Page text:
True False 19. Do other non-DOT agencies have the ability to exempt themselves on state directed projects?
Answer: There are no exceptions allowed for State agencies except for State Capital Improvement Projects where the total cost is less than $100,000.00.
True False 20. What about exemptions for municipalities?
Answer: Local units of government or NCDOT may in writing exempt particular projects in the case of:
Proposed projects where an estimated professional fee is in an amount less than thirty thousand dollars ($30,000), or Other particular projects exempted in the sole discretion of the Department of Transportation or the unit of local government, stating the reasons therefor and the circumstances attendant thereto. True False 21. Is a non-license violation a criminal violation?
Answer: No. A violation of the MiniBrooks Act would be considered a civil violation.
True False 22. What is considered a fee bid?
Answer: The submission of any information that would allow the public entity to determine a total project fee would be considered a "fee bid."
True False 23. Would an RFP that request man-hours without unit prices be considered a bid?
Answer: The Act only allows for "unit price information" and qualifications. Man-hours would not be considered a "unit price."
True False 24. During a short list or interview type of arrangement, if the interviewing party requests a price, is the licensee free to give a price at that time?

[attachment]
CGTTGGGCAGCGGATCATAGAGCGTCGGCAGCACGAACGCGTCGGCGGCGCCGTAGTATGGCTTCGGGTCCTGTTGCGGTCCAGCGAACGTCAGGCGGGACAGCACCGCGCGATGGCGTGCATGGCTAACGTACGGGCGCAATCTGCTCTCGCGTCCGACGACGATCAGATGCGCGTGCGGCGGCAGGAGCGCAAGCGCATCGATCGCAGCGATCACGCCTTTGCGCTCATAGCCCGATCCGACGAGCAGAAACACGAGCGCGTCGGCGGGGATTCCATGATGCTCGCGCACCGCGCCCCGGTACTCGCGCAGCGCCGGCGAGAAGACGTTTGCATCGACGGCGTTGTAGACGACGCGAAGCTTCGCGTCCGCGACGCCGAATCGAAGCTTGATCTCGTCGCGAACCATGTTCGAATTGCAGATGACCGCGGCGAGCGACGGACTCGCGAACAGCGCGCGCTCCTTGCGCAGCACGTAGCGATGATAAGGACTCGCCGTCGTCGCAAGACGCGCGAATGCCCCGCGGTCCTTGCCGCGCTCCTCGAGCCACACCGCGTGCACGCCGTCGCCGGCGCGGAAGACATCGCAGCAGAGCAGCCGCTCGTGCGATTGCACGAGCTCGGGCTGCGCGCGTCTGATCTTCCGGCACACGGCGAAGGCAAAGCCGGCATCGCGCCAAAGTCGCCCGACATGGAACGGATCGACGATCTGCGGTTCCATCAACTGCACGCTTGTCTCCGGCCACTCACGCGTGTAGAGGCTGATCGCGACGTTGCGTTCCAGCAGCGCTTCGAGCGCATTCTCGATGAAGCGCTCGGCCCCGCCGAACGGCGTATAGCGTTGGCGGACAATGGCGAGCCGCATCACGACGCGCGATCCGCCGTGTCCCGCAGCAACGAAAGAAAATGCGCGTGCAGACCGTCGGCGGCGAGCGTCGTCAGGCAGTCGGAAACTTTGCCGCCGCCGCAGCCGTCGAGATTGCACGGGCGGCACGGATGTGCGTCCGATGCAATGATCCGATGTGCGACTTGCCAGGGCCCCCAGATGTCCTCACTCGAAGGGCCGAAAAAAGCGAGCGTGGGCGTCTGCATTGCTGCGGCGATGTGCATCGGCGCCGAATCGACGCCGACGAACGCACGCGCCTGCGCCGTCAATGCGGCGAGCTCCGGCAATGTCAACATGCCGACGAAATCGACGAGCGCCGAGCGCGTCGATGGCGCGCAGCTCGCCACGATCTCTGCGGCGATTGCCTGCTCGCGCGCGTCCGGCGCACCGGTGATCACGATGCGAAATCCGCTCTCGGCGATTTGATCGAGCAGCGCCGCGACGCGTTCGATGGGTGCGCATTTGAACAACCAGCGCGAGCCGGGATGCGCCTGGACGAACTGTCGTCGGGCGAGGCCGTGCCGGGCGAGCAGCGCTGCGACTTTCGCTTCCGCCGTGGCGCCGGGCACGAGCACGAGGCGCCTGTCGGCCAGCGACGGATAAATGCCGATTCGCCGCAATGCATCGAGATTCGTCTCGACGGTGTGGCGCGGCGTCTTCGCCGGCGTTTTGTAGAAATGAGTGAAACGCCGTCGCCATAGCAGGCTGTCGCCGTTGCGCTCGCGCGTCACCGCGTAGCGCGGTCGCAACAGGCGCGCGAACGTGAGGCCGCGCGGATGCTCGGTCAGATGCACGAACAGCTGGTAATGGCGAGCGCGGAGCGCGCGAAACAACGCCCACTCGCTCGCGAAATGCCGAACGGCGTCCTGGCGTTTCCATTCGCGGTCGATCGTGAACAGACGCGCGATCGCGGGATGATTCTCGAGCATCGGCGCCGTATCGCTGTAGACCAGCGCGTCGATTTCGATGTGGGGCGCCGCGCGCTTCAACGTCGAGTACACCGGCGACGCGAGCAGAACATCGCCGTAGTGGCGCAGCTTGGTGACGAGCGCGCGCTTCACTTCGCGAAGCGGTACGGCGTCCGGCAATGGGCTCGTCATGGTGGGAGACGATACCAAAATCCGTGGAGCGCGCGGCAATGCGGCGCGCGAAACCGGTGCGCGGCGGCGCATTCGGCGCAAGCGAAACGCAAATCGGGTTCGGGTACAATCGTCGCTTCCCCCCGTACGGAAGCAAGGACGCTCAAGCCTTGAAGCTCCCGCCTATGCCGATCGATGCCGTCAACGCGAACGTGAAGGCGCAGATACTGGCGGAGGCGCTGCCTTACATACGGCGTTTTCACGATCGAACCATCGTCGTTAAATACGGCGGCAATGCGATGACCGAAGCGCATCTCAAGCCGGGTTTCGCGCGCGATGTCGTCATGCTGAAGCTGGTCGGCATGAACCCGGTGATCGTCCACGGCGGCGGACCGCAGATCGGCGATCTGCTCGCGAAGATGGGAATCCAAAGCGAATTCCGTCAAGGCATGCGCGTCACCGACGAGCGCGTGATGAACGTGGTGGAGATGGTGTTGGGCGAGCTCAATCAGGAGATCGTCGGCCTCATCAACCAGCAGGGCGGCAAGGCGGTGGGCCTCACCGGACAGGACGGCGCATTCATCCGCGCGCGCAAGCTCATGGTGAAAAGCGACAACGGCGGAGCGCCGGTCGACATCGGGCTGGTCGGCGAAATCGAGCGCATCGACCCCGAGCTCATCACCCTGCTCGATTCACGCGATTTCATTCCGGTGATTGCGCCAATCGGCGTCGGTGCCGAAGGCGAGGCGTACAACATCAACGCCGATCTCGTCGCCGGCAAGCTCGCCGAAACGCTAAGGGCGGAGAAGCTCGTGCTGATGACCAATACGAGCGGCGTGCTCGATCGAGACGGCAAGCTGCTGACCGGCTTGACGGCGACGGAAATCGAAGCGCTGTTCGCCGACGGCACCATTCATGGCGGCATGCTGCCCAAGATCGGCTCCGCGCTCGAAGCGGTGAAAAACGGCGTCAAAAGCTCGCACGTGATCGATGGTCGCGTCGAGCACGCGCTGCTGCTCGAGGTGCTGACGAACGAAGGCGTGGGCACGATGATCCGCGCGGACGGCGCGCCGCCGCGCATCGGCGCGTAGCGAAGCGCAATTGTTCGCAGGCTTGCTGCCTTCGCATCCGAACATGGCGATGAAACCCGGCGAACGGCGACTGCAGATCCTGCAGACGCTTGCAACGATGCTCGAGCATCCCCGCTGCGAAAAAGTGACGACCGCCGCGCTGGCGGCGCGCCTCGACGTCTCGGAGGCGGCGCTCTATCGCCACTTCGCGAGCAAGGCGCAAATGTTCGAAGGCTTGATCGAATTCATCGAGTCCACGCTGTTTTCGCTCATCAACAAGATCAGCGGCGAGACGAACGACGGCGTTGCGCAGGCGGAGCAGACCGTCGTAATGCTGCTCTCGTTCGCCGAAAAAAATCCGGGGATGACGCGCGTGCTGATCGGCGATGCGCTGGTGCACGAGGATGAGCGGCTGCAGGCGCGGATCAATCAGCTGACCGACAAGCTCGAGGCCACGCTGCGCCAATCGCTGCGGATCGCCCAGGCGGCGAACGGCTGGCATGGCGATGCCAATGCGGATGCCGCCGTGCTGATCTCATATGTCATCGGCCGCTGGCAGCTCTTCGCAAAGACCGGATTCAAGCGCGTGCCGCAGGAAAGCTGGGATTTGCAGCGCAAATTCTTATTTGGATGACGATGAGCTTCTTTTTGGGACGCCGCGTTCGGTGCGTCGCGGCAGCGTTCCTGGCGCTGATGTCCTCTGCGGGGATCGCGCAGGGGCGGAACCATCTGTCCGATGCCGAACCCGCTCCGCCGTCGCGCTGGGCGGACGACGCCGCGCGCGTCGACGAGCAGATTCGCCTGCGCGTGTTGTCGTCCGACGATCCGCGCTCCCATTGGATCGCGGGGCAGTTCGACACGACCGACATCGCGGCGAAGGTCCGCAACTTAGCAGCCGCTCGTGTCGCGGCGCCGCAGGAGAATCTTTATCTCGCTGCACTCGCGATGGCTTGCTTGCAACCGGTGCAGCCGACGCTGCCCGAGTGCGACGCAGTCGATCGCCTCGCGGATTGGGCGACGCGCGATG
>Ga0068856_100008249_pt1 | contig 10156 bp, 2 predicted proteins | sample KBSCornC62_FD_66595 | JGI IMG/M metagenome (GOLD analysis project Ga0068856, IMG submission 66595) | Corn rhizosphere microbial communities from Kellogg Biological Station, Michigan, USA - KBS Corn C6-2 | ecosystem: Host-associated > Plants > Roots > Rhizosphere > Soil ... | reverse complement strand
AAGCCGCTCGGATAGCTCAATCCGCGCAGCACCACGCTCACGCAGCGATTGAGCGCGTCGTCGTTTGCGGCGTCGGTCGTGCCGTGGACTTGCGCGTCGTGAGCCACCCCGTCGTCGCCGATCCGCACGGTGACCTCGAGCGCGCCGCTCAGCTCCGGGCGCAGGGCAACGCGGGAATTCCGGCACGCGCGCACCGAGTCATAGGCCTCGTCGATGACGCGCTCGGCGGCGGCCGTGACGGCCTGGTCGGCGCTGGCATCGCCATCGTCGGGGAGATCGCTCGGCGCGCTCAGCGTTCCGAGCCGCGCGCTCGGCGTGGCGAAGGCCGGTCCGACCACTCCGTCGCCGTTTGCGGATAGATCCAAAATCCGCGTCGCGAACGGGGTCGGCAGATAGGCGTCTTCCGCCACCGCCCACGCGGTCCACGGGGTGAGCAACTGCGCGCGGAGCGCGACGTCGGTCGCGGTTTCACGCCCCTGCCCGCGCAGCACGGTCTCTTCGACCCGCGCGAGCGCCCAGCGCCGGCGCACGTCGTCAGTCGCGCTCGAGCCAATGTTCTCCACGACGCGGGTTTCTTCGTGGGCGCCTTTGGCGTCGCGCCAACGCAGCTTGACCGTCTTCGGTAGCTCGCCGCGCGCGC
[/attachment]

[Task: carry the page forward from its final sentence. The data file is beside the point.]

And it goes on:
Answer: No. Price should not be given until the consultant is selected as the most qualified to provide the services requested and negotiations may then begin to establish the fee.
True False 25. What about licensed city/state engineers, architects and surveyors, are they in violation if they send out RFP’s requesting a price.
Answer: Yes. All licensees must comply with the requirements of the MiniBrooks Act.
True False 26. Who must issue the written exemption?
Answer: The exemption can only be issued by the entity that is authorized to award the contract.
True False 27. What if a sub-consultant asks for a price and it is thought that there is a sole source selection being performed?
Answer: The licensee should make every effort to verify that the proposed project is a sole source selection, which should include confirmation in writing from the requesting entity.
True False 28. What if a client (public) asks for prices of recent projects, is this a violation?
Answer: Currently, government form 255 requires prices for similar types of previous work effort as a basis for qualifications. It is not a violation of the Mini Brooks Act to provide this form as a part of the QBS process for publicly funded projects.